The basic premise was that an individual conversing with a person and a computer, both hidden by screens, would not be able to tell which was which.
The test was the basis for the "Voight-Kampff Test" used in the 1992 movie Blade Runner, an entertaining clip of which is provided below (I wonder how they came up with that name?).
So a question to ask is: How does the computer or robot go about fooling the observer? And the answer is, By guessing.
The computer must be able to listen to and parse the language spoken and develop a response based on the words used in the way that they are used without a degree of hesitation that would tip the listener off. To do this, it needs a s***load of data. Now the logical way to do this would be to provide a databank of words and rules as to how they were used in the language and some algorithms to direct it in composing a reply. However, this is not the way it is done. It is done rather buy providing program with millions of sentences in context from different sorts of printed matter and letting it make its best guess.
Which is exactly what the human behind the screen is doing.
Take the Blade Runner interview. The detective's objective is to find out whether the person opposite is a robot or a human. The robot has to answer biographical questions based on implanted memories, and the interviewer has to determine whether these guesses at human-like responses are real enough. If a human is being interviewed, the truth is they are also guessing at the answers based on their own faulty memories. These memories, whether real or implanted, may be considered "top down" knowledge, the interview questions "bottom up" inputs.
People develop top down systems their whole lives to deal with new bottom up inputs.
The type of training AI systems go through builds top-down knowledge systems on massive inputs rather than years-long experience.
What I'm saying is, we don't know things any more than the computer knows things. Our knowledge is based on years of input gathering and pattern recognition, figuring things out by guessing and verifying over and over again. But because our conclusions are based on our unique experience profiles they are not necessarily the same as our neighbor's, which is why you have Liberals and Conservatives.
So if this is how people naturally learn, i.e., by experiencing things and figuring it out through guesses and verification, how can we L&D folk harness it?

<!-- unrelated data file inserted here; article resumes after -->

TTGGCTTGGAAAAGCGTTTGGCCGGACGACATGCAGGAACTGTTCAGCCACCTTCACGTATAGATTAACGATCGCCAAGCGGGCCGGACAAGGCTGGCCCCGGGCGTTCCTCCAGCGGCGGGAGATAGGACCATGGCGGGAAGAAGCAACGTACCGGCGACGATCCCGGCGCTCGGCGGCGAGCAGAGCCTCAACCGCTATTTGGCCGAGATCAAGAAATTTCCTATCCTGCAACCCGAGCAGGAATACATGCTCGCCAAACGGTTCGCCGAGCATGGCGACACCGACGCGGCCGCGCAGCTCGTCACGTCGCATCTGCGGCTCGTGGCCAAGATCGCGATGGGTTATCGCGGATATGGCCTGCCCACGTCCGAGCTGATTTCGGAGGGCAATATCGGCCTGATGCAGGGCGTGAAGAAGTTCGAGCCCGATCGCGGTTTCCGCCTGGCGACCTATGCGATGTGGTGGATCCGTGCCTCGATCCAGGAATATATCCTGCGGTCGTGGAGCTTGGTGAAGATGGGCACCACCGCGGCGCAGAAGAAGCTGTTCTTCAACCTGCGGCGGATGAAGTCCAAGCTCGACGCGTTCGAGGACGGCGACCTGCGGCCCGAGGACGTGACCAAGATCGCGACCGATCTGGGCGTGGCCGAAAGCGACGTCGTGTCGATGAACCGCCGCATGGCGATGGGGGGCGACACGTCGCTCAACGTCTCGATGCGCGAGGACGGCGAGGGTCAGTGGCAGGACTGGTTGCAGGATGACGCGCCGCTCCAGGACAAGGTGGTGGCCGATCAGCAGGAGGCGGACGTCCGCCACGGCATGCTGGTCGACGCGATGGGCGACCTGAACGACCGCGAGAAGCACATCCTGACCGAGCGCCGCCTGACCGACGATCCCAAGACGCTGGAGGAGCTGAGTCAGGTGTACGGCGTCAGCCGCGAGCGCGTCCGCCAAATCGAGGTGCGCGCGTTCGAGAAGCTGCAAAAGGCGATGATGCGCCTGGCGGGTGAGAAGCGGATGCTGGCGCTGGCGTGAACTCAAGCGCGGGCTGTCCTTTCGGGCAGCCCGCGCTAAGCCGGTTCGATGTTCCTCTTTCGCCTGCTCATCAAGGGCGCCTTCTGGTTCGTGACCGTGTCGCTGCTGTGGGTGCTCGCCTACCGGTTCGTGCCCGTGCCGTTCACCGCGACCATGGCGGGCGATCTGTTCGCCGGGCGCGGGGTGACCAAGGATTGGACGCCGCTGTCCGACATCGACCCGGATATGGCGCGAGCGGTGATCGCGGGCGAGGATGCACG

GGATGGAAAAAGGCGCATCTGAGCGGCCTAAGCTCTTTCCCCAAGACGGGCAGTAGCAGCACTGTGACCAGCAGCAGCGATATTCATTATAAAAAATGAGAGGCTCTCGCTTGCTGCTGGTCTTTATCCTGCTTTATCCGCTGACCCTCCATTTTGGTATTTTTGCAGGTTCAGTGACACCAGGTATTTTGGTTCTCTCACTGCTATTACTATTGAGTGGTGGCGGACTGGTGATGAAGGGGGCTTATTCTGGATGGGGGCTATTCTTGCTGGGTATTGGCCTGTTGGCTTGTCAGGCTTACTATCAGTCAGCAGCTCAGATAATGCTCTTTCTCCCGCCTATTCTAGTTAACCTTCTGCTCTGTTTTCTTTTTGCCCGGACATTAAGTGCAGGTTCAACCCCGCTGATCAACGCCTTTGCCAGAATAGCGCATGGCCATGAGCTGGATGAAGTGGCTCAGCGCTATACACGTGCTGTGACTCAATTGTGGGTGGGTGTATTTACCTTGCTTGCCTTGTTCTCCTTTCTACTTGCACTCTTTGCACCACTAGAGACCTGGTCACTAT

A simplistic reading would lead to rules of thumb like teach by doing or teach by example. Going a little farther, we would include things like teach by making mistakes and teach by bad examples.
But digging deeper, we have to recognize that the human capacity for finding order in chaos, of finding patterns within disorganized material, for making sense of nonsense, may not be entirely practical as an instructional approach. It takes too long. Life experience teaches this way, which is why some people insist that apprenticeship is the only way to learn certain jobs; and they may not be wrong.
However, it should make us question our main technique of spoon feeding content and checking for comprehension or application. This clearly does not jive with natural learning. Even the average simulation is not deep or wide enough to take advantage.
So what to do?
I don't know, I'm must bringing it up as something worth thinking about.
But while I'm on the subject of AI, we should be thinking as a community about how AI can be used to improve our products. The challenge is to think of problems that have been extremely resistant to past IF-THEN approaches that may be accessible using an AI lens.
What comes to mind for me is that I have always been overly hopeful and therefore overly disappointed in the lack of our ability to screen students for preexisting knowledge and use that to customize the learning for them alone. Bespoke learning is an area that elearning has always seemed to me to be perfect for, and yet we are still providing standard lessons to everyone, with some branching, perhaps, based on their job description or things like that.
If any of you have some barrier busting hunches as to how AI might be applied, I'd love to see them in the comments.
Peace, and get vaccinated whenever you can.
Mitch (Not a robot.)